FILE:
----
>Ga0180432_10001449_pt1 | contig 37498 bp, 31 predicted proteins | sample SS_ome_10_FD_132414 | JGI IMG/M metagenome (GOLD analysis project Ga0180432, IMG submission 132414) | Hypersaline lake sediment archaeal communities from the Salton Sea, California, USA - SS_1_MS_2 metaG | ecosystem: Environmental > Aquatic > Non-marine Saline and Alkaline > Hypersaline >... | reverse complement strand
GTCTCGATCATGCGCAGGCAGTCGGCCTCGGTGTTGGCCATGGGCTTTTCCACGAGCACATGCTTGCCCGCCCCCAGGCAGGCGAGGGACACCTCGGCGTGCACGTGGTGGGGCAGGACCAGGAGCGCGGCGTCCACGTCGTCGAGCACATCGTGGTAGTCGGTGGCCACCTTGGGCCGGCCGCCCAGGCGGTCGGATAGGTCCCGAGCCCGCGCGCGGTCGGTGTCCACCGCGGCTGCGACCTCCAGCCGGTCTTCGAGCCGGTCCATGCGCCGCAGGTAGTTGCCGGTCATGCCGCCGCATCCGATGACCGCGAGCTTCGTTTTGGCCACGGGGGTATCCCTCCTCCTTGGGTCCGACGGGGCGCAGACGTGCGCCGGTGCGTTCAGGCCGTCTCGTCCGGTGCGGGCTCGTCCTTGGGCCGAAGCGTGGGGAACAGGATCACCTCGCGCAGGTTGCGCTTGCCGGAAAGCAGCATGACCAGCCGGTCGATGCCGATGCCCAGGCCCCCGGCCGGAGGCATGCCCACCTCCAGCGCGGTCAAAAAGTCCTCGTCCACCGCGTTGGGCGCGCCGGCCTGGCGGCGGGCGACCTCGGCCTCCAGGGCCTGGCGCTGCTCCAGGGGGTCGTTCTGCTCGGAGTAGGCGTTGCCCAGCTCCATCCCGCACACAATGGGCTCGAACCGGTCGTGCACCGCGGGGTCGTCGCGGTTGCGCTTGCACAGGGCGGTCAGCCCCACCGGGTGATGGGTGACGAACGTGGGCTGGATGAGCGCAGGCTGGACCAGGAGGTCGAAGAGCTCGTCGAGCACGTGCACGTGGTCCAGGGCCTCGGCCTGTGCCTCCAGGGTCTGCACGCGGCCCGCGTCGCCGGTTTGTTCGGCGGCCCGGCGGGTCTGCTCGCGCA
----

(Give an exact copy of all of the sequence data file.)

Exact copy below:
>Ga0180432_10001449_pt1 | contig 37498 bp, 31 predicted proteins | sample SS_ome_10_FD_132414 | JGI IMG/M metagenome (GOLD analysis project Ga0180432, IMG submission 132414) | Hypersaline lake sediment archaeal communities from the Salton Sea, California, USA - SS_1_MS_2 metaG | ecosystem: Environmental > Aquatic > Non-marine Saline and Alkaline > Hypersaline >... | reverse complement strand
GTCTCGATCATGCGCAGGCAGTCGGCCTCGGTGTTGGCCATGGGCTTTTCCACGAGCACATGCTTGCCCGCCCCCAGGCAGGCGAGGGACACCTCGGCGTGCACGTGGTGGGGCAGGACCAGGAGCGCGGCGTCCACGTCGTCGAGCACATCGTGGTAGTCGGTGGCCACCTTGGGCCGGCCGCCCAGGCGGTCGGATAGGTCCCGAGCCCGCGCGCGGTCGGTGTCCACCGCGGCTGCGACCTCCAGCCGGTCTTCGAGCCGGTCCATGCGCCGCAGGTAGTTGCCGGTCATGCCGCCGCATCCGATGACCGCGAGCTTCGTTTTGGCCACGGGGGTATCCCTCCTCCTTGGGTCCGACGGGGCGCAGACGTGCGCCGGTGCGTTCAGGCCGTCTCGTCCGGTGCGGGCTCGTCCTTGGGCCGAAGCGTGGGGAACAGGATCACCTCGCGCAGGTTGCGCTTGCCGGAAAGCAGCATGACCAGCCGGTCGATGCCGATGCCCAGGCCCCCGGCCGGAGGCATGCCCACCTCCAGCGCGGTCAAAAAGTCCTCGTCCACCGCGTTGGGCGCGCCGGCCTGGCGGCGGGCGACCTCGGCCTCCAGGGCCTGGCGCTGCTCCAGGGGGTCGTTCTGCTCGGAGTAGGCGTTGCCCAGCTCCATCCCGCACACAATGGGCTCGAACCGGTCGTGCACCGCGGGGTCGTCGCGGTTGCGCTTGCACAGGGCGGTCAGCCCCACCGGGTGATGGGTGACGAACGTGGGCTGGATGAGCGCAGGCTGGACCAGGAGGTCGAAGAGCTCGTCGAGCACGTGCACGTGGTCCAGGGCCTCGGCCTGTGCCTCCAGGGTCTGCACGCGGCCCGCGTCGCCGGTTTGTTCGGCGGCCCGGCGGGTCTGCTCGCGCA